Registered Medical Transcriptionists Career Guide

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If you are considering entering the medical transcription field, you should probably start preparing yourself for industry standard credentialing right away. For the uninformed, the leading professional society of medical transcriptionists called the Association for Healthcare Documentation Integrity (AHDI), offers two types of credentials:

1. Registered Medical Transcriptionist (RMT)

2. Certified Medical Transcriptionist (CMT)

In this article, we will focus on the former (RMT) credential, but before we move any further into what and why's of it, it's important to understand why credentialing is important.

The AHDI lists several reasons why aspirants to the medical transcription profession should consider getting certified even though it is not a prerequisite for the job.

First, the job of a medical transcriptionist is highly interpretive in nature in that they have to understand complex medical language, clinical and diagnostic processes, as well as therapeutic care provided to patients and then put them into the right context based on doctor dictations.

Certification is one way to ensure that the candidates meet the quality benchmark for the job can be entrusted to perform it accurately.

Also, according to AHDI, the healthcare sector attaches a lot of value to degrees, credentials and professional designations and more and more employers are demonstrating a preference to hiring credentialed medical transcriptionists. In fact, many employers provide support to candidates preparing for the CMT/RMT exam and also offer reimbursement of the exam fee.

What does RMT certification involve?

The Registered Medical Transcriptionist (RMT) certification is meant for MTs who:

· Have recently graduated from a medical transcriptionist program

· Have less than two years of experience in acute care

· Work in a single specialty healthcare environment

If you meet all the above criteria, you are eligible to take the RMT exam, which assesses a candidate's core knowledge and skills needed for practicing medical transcription. AHDI recommends that candidates review the RTM exam blueprint to assess their preparedness for the exam before taking it.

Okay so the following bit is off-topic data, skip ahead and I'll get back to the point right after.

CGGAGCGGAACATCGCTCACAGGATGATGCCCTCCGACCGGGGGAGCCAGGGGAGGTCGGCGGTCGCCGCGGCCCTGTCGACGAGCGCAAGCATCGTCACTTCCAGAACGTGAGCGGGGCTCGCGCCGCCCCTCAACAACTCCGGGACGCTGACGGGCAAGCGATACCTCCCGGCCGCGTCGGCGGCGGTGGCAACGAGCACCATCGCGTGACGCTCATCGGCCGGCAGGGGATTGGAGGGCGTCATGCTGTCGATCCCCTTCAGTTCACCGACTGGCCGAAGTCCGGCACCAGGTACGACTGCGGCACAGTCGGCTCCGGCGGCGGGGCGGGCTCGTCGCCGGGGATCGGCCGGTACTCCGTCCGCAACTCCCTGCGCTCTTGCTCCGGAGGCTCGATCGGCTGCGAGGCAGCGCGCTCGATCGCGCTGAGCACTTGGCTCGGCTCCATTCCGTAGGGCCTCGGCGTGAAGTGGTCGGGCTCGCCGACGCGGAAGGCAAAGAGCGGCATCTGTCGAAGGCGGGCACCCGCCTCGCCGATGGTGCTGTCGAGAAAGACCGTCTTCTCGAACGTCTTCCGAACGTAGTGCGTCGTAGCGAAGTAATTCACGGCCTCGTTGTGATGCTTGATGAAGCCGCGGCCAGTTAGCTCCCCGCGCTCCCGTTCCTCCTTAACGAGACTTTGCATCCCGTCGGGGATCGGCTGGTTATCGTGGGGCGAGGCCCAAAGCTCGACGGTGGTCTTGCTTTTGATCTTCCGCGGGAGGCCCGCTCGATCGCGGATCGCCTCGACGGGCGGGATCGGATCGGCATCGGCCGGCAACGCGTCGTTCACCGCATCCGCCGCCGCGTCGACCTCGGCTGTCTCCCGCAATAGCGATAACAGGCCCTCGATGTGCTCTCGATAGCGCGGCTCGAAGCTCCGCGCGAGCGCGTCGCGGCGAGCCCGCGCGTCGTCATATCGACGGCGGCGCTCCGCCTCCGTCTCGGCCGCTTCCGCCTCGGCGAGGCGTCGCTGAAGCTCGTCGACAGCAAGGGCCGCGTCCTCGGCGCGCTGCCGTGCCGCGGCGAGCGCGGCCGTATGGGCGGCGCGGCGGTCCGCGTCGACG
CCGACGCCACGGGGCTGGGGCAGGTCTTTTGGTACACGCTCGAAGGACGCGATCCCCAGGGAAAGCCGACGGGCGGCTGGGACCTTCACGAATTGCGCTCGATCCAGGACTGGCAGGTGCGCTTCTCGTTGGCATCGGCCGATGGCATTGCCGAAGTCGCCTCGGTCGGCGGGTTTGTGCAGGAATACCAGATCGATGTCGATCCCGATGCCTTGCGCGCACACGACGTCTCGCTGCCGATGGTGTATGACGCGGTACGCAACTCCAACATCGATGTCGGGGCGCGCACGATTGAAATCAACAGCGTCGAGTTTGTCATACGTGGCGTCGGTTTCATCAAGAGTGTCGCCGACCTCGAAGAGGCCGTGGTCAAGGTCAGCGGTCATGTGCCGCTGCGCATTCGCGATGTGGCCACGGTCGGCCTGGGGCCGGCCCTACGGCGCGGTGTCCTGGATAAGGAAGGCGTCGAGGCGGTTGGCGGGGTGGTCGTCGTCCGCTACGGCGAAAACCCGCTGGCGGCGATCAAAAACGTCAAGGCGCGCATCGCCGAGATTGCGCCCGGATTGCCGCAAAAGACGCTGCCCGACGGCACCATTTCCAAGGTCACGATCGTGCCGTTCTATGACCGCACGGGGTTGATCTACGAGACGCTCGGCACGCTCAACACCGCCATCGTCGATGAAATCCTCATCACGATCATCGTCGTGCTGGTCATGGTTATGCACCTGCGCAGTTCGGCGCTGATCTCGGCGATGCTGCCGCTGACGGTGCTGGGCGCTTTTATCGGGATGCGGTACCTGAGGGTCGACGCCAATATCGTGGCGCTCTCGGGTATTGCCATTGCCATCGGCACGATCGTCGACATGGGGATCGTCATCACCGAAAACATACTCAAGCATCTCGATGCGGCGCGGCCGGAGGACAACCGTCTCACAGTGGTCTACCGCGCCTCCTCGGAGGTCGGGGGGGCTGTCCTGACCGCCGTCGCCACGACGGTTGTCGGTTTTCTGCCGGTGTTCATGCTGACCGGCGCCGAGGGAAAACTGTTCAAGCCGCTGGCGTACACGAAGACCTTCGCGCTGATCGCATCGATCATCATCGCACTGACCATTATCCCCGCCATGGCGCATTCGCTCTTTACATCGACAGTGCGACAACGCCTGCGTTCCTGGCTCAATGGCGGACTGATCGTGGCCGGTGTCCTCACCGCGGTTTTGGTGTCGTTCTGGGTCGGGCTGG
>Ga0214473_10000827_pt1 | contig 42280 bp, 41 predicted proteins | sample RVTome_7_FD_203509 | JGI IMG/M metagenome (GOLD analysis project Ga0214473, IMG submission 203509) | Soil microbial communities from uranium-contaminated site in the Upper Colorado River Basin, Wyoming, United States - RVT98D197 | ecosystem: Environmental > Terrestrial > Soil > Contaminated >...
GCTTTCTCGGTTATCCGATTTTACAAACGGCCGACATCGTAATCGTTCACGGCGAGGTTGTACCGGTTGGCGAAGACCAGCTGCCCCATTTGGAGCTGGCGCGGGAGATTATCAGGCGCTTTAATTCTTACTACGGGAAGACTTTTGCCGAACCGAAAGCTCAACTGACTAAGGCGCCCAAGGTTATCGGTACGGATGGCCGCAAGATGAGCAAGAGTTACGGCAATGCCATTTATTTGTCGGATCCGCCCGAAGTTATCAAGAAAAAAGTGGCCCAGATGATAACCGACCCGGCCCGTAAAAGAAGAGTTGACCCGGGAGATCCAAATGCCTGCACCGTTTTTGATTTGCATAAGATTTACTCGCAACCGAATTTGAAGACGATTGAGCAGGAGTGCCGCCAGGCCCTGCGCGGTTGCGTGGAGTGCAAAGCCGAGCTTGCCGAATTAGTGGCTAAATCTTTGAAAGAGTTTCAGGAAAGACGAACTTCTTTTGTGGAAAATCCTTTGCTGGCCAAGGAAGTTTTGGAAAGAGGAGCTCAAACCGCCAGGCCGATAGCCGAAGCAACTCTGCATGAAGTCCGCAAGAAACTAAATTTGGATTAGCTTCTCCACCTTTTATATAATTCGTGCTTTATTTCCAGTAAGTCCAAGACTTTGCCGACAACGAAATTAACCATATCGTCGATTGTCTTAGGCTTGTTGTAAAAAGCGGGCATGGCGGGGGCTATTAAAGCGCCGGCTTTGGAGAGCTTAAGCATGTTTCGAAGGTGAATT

Those who successfully clear the credentialing exam are given the title of RMT, which is valid for three years. To renew their credential, candidates must pass an exam or complete AHDI's re-credentialing course for RMTs.

How to prepare for the RMT exam?

Ideally, the educational or training program you go through should provide you the core competencies and skills needed to clear the RMT exam. You can also download RMT exam sample questions from the AHDI website in addition to the exam blueprint.

Additionally, you can check to see whether your school offers RMT exam prep tuition. A structured program that guides you through the credentialing process and prepares you for the exam will provide just the right foundation for taking and clearing the RMT test.

Once you are credentialed, you will find it easier to access medical transcription opportunities as compared to non-certified rivals. You will also find that employers are that much more willing to offer you the flexibility to work from home; move you up the corporate ladder; and compensate you handsomely in recognition of the expertise you bring in as a credentialed professional.

What's life like for an RMT?

As an RMT, you will likely be working in hospitals, offices of physicians or companies that provide transcription services to clients.

Many medical transcriptionists are also self-employed and work from a home office, which makes this profession especially desirable for certain demographic profiles such as stay at home moms, people with physical disabilities, retired folk, full time students, etc.

Depending on your profile, you will spend most of your day listening to taped doctor dictations and converting them into written reports or reviewing and editing drafts of reports prepared by technologies such as speech recognition software.

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Nancy Higgins has 15 articles online

Nancy is a 35-year old stay at home mom of two. She worked as a medical assistant for five years before taking a break to be with her children. Her experience as a medical assistant gave her valuable insights in to the medical billing and coding industry, which she likes to share with others through her writing. Medical billing and coding programs often find mention in her writings. Her expertise in Medical billing and coding training stems from her extensive research on the subject.

Her other interests include gardening and baking. She stays with her husband and two daughters.

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Registered Medical Transcriptionists Career Guide

This article was published on 2013/09/13